INMM's own Charlie Harmon introducing New Mexico's own Dr. Harrison Schmidt,
former U.S. Senator from New Mexico and the 12th man to walk on
the moon in December 1972 at ANS Trinity Chapter meeting in November 1972
Pat and I talked about what inspired us to be engineers. I grew up watching the American moon program. Those under 50 may have a hard time imagining how the excitement about sending a man to the moon attracted many of us over 50 to want to be scientists and engineers. I turned on "Captain Kangaroo" one summer day in 1965 and found Walter Cronkite broadcasting the Gemini 5 launch. I was hooked at 7 on science and technology. It was the "New Frontier." We had a talk in 2008 at the ANS Trinity Chapter meeting in Santa Fe from Harrison Schmidt who was on the last Apollo mission to the moon now over just over forty years ago. Those of us kids from the ‘60s have yellowing scrapbooks from 1969 that talk about going to Mars in the 1980s optimally, in the 1990s if the funding climate got tough and around the millennium at worst. It is now 2013 and Mars seems farther away today than it did in 1969. The Apollo astronauts and Russian cosmonauts of that era are now old men and dying off. Not only did they not get a chance to go to Mars but probably will not see men again leave the orbit of the earth in their lifetimes. My picture this month shows me standing at the Kennedy Space Center on the beach with the launch sites of the Apollo moon missions behind me. This is the only spot on the planet where men have left the globe to touch the surface of an alien world – pretty heady stuff to ponder. They not only did that but took Pu-238 on RTGs to drive their experiments. Nuclear materials management by men on an alien world existed more than 40 years ago. Today RTGs still drive the Voyager space probes as they head outside the solar system more than 30 years after leaving our world and giving us stunning photos and data from the outer solar system. There will be challenges for nuclear materials management and engineering in the future.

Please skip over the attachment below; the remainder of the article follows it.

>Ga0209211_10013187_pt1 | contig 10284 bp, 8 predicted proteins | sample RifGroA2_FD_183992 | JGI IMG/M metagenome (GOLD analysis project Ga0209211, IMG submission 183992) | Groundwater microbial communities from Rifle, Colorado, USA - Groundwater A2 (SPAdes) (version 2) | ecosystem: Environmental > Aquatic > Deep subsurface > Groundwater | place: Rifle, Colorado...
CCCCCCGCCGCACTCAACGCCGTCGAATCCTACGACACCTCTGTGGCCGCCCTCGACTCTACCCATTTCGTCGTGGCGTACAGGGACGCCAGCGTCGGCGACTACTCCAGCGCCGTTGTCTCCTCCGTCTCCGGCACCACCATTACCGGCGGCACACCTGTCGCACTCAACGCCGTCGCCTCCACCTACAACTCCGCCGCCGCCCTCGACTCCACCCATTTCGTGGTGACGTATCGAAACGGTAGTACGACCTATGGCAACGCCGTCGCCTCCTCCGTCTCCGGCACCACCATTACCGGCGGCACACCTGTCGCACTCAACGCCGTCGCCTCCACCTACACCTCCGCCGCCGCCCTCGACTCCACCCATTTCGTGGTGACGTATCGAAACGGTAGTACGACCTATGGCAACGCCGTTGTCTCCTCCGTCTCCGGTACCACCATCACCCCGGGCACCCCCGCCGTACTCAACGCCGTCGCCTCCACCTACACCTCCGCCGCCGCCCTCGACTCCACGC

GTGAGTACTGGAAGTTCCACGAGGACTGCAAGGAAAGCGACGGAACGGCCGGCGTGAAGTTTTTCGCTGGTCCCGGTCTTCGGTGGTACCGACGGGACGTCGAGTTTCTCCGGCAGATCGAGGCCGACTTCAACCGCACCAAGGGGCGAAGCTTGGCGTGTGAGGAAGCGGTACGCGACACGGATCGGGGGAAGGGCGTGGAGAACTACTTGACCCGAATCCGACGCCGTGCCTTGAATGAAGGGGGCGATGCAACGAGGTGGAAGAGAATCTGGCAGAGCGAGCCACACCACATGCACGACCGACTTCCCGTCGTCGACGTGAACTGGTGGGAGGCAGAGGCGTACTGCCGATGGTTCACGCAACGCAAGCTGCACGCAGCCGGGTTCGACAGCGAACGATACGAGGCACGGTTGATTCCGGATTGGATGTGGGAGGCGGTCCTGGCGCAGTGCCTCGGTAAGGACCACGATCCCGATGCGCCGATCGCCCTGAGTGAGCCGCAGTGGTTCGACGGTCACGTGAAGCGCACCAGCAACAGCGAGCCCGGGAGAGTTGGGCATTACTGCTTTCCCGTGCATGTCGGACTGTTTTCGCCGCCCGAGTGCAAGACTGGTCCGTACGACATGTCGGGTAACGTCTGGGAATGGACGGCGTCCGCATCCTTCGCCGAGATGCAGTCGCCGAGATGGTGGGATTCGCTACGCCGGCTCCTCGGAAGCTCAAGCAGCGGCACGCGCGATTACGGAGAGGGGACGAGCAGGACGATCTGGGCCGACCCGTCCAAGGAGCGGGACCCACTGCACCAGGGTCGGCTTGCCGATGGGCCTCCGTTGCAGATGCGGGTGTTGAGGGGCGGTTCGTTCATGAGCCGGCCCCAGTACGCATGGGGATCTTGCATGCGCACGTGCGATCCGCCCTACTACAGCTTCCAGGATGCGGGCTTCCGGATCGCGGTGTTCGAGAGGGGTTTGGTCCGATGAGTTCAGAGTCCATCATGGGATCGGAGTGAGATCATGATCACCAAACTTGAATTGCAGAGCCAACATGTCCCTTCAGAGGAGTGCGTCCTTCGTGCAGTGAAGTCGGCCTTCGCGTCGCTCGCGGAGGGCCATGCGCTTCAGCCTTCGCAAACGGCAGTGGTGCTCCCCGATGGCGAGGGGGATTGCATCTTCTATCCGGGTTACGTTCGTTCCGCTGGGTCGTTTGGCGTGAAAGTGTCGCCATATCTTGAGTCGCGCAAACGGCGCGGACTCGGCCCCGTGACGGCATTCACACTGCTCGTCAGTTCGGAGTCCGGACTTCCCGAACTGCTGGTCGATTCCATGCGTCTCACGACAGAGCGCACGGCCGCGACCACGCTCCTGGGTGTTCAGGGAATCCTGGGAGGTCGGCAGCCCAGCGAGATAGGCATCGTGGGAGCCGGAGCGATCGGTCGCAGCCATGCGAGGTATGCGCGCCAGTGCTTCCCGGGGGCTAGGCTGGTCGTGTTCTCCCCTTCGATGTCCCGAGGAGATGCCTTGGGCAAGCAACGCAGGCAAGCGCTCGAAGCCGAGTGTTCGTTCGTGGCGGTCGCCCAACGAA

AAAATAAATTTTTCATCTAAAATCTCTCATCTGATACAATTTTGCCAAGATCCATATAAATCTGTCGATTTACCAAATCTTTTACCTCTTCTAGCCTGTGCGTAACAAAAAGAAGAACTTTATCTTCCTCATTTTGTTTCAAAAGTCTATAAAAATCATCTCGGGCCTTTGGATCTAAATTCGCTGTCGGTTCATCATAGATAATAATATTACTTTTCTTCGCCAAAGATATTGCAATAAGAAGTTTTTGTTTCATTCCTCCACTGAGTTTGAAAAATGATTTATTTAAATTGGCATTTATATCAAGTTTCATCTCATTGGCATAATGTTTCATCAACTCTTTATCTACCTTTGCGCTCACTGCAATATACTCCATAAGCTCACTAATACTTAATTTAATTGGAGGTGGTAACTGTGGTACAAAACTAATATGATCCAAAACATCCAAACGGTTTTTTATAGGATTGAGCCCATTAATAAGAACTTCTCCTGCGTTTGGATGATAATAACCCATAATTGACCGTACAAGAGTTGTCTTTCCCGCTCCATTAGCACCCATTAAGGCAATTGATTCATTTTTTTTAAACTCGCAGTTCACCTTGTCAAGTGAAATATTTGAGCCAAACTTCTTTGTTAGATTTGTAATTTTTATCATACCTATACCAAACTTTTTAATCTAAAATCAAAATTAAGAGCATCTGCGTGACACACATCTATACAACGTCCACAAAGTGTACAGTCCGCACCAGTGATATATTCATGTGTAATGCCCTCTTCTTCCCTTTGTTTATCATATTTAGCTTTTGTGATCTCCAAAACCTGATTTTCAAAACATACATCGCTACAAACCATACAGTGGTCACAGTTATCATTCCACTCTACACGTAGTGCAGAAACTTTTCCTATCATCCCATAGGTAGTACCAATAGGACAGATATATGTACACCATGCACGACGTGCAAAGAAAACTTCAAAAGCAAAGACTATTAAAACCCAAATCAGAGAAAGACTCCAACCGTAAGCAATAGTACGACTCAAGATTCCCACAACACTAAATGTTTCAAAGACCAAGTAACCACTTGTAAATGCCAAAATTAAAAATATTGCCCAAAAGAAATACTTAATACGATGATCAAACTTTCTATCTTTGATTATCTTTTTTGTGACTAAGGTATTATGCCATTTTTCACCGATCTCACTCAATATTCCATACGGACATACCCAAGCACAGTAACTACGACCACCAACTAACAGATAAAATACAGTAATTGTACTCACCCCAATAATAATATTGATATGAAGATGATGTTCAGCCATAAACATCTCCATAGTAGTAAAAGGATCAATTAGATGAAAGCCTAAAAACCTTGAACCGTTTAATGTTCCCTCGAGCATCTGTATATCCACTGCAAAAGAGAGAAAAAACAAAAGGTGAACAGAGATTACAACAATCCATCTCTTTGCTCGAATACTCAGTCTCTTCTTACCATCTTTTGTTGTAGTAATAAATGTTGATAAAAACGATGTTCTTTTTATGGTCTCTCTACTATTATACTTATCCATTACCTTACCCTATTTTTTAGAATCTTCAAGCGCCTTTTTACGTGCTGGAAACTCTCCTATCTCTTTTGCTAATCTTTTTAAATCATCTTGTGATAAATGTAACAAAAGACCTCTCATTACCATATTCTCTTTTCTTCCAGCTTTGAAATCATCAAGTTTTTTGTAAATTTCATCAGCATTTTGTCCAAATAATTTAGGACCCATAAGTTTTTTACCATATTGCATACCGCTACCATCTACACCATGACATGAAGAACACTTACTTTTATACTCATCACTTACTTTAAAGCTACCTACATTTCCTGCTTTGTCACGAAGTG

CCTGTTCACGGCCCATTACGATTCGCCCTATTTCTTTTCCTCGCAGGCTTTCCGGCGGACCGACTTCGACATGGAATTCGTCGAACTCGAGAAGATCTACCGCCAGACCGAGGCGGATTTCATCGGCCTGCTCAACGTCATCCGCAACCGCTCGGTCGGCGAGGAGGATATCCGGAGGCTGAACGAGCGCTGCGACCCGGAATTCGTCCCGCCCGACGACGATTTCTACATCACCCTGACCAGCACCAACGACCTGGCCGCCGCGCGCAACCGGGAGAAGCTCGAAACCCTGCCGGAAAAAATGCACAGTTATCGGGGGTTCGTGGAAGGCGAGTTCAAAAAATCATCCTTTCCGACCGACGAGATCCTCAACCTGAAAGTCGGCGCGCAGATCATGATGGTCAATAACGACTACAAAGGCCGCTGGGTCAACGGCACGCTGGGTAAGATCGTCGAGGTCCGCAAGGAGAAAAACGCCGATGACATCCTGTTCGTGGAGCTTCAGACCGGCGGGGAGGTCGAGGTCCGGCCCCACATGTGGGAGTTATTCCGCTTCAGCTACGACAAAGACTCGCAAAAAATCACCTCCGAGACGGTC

Apollo RTG driven experiments – Brian Boyer and
son with Dr. Schmidt –
Voyager heading to the stars through the solar system
You may ask, "What is your point, old man?" My point is, where are the challenges for the next generation? What will inspire my son and his generation to stretch their minds the way Jack Kennedy challenged us at Rice in 1962: "We choose to go to the moon. We choose to go to the moon in this decade and do the other things, not because they are easy, but because they are hard, because that goal will serve to organize and measure the best of our energies and skills, because that challenge is one that we are willing to accept, one we are unwilling to postpone, and one which we intend to win, and the others, too."